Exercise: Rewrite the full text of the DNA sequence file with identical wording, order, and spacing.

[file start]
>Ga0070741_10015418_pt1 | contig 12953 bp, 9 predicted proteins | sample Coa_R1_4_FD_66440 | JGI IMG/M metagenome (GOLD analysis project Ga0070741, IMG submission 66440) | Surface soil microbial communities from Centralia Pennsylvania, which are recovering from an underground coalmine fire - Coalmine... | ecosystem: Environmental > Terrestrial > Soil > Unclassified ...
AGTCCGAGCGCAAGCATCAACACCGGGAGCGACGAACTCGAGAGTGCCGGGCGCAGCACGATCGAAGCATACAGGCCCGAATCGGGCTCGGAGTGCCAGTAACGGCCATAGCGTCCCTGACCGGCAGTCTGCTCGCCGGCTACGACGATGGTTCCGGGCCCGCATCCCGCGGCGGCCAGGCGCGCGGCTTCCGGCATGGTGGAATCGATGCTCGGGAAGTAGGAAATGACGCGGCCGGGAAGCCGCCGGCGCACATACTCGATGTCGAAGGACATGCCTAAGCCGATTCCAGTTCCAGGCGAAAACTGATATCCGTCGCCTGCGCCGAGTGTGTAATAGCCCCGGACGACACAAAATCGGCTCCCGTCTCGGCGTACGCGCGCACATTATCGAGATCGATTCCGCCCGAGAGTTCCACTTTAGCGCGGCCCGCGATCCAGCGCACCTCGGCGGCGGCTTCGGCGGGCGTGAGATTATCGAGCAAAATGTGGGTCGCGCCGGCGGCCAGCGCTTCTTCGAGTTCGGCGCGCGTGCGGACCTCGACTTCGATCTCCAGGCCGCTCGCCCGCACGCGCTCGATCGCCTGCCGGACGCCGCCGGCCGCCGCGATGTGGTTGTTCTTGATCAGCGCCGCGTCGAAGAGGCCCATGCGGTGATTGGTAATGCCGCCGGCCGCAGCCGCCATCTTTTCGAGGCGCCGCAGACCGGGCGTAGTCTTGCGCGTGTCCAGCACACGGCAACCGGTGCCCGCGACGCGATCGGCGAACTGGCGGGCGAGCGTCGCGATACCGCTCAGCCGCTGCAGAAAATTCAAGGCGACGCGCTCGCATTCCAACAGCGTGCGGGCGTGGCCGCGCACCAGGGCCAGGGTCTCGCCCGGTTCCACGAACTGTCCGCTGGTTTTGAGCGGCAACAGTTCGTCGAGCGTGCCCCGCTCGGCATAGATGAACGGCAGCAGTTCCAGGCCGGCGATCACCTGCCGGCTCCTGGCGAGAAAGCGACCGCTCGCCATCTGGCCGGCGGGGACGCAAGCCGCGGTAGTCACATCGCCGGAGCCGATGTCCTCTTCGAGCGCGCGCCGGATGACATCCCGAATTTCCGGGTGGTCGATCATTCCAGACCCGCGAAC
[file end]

>Ga0070741_10015418_pt1 | contig 12953 bp, 9 predicted proteins | sample Coa_R1_4_FD_66440 | JGI IMG/M metagenome (GOLD analysis project Ga0070741, IMG submission 66440) | Surface soil microbial communities from Centralia Pennsylvania, which are recovering from an underground coalmine fire - Coalmine... | ecosystem: Environmental > Terrestrial > Soil > Unclassified ...
AGTCCGAGCGCAAGCATCAACACCGGGAGCGACGAACTCGAGAGTGCCGGGCGCAGCACGATCGAAGCATACAGGCCCGAATCGGGCTCGGAGTGCCAGTAACGGCCATAGCGTCCCTGACCGGCAGTCTGCTCGCCGGCTACGACGATGGTTCCGGGCCCGCATCCCGCGGCGGCCAGGCGCGCGGCTTCCGGCATGGTGGAATCGATGCTCGGGAAGTAGGAAATGACGCGGCCGGGAAGCCGCCGGCGCACATACTCGATGTCGAAGGACATGCCTAAGCCGATTCCAGTTCCAGGCGAAAACTGATATCCGTCGCCTGCGCCGAGTGTGTAATAGCCCCGGACGACACAAAATCGGCTCCCGTCTCGGCGTACGCGCGCACATTATCGAGATCGATTCCGCCCGAGAGTTCCACTTTAGCGCGGCCCGCGATCCAGCGCACCTCGGCGGCGGCTTCGGCGGGCGTGAGATTATCGAGCAAAATGTGGGTCGCGCCGGCGGCCAGCGCTTCTTCGAGTTCGGCGCGCGTGCGGACCTCGACTTCGATCTCCAGGCCGCTCGCCCGCACGCGCTCGATCGCCTGCCGGACGCCGCCGGCCGCCGCGATGTGGTTGTTCTTGATCAGCGCCGCGTCGAAGAGGCCCATGCGGTGATTGGTAATGCCGCCGGCCGCAGCCGCCATCTTTTCGAGGCGCCGCAGACCGGGCGTAGTCTTGCGCGTGTCCAGCACACGGCAACCGGTGCCCGCGACGCGATCGGCGAACTGGCGGGCGAGCGTCGCGATACCGCTCAGCCGCTGCAGAAAATTCAAGGCGACGCGCTCGCATTCCAACAGCGTGCGGGCGTGGCCGCGCACCAGGGCCAGGGTCTCGCCCGGTTCCACGAACTGTCCGCTGGTTTTGAGCGGCAACAGTTCGTCGAGCGTGCCCCGCTCGGCATAGATGAACGGCAGCAGTTCCAGGCCGGCGATCACCTGCCGGCTCCTGGCGAGAAAGCGACCGCTCGCCATCTGGCCGGCGGGGACGCAAGCCGCGGTAGTCACATCGCCGGAGCCGATGTCCTCTTCGAGCGCGCGCCGGATGACATCCCGAATTTCCGGGTGGTCGATCATTCCAGACCCGCGAAC